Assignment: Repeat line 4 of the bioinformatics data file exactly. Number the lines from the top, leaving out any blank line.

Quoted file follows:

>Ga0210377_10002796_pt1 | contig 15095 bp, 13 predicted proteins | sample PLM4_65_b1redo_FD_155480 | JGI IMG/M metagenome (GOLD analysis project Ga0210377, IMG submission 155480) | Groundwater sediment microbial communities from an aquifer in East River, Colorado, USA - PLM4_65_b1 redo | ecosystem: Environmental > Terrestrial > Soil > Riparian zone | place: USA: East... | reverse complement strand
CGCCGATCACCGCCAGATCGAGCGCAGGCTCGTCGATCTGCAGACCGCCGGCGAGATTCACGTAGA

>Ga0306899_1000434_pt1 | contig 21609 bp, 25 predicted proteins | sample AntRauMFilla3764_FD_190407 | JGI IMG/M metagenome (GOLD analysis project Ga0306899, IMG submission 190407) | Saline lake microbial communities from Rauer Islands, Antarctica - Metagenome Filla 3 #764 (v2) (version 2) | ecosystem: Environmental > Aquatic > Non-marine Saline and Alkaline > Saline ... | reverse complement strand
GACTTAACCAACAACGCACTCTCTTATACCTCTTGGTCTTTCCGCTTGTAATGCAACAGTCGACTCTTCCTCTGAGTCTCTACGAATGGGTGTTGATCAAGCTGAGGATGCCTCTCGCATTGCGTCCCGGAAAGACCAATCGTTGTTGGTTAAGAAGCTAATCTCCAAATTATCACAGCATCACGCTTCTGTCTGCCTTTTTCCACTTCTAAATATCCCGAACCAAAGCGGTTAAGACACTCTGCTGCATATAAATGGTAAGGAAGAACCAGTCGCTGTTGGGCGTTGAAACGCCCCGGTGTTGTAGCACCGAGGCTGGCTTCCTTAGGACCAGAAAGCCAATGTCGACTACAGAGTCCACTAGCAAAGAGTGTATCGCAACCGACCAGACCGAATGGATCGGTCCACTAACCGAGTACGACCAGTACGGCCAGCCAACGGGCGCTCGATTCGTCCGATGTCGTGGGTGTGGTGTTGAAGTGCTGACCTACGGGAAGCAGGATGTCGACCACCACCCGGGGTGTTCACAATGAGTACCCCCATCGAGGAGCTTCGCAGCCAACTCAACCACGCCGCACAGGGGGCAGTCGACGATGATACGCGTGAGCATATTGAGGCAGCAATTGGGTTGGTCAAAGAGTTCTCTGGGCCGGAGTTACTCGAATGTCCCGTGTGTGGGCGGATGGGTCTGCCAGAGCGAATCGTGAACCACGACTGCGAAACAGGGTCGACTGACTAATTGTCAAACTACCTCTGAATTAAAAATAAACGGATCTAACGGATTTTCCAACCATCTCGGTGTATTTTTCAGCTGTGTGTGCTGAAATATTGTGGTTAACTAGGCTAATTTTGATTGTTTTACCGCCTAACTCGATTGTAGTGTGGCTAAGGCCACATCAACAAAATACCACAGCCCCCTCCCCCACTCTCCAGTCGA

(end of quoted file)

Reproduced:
GACTTAACCAACAACGCACTCTCTTATACCTCTTGGTCTTTCCGCTTGTAATGCAACAGTCGACTCTTCCTCTGAGTCTCTACGAATGGGTGTTGATCAAGCTGAGGATGCCTCTCGCATTGCGTCCCGGAAAGACCAATCGTTGTTGGTTAAGAAGCTAATCTCCAAATTATCACAGCATCACGCTTCTGTCTGCCTTTTTCCACTTCTAAATATCCCGAACCAAAGCGGTTAAGACACTCTGCTGCATATAAATGGTAAGGAAGAACCAGTCGCTGTTGGGCGTTGAAACGCCCCGGTGTTGTAGCACCGAGGCTGGCTTCCTTAGGACCAGAAAGCCAATGTCGACTACAGAGTCCACTAGCAAAGAGTGTATCGCAACCGACCAGACCGAATGGATCGGTCCACTAACCGAGTACGACCAGTACGGCCAGCCAACGGGCGCTCGATTCGTCCGATGTCGTGGGTGTGGTGTTGAAGTGCTGACCTACGGGAAGCAGGATGTCGACCACCACCCGGGGTGTTCACAATGAGTACCCCCATCGAGGAGCTTCGCAGCCAACTCAACCACGCCGCACAGGGGGCAGTCGACGATGATACGCGTGAGCATATTGAGGCAGCAATTGGGTTGGTCAAAGAGTTCTCTGGGCCGGAGTTACTCGAATGTCCCGTGTGTGGGCGGATGGGTCTGCCAGAGCGAATCGTGAACCACGACTGCGAAACAGGGTCGACTGACTAATTGTCAAACTACCTCTGAATTAAAAATAAACGGATCTAACGGATTTTCCAACCATCTCGGTGTATTTTTCAGCTGTGTGTGCTGAAATATTGTGGTTAACTAGGCTAATTTTGATTGTTTTACCGCCTAACTCGATTGTAGTGTGGCTAAGGCCACATCAACAAAATACCACAGCCCCCTCCCCCACTCTCCAGTCGA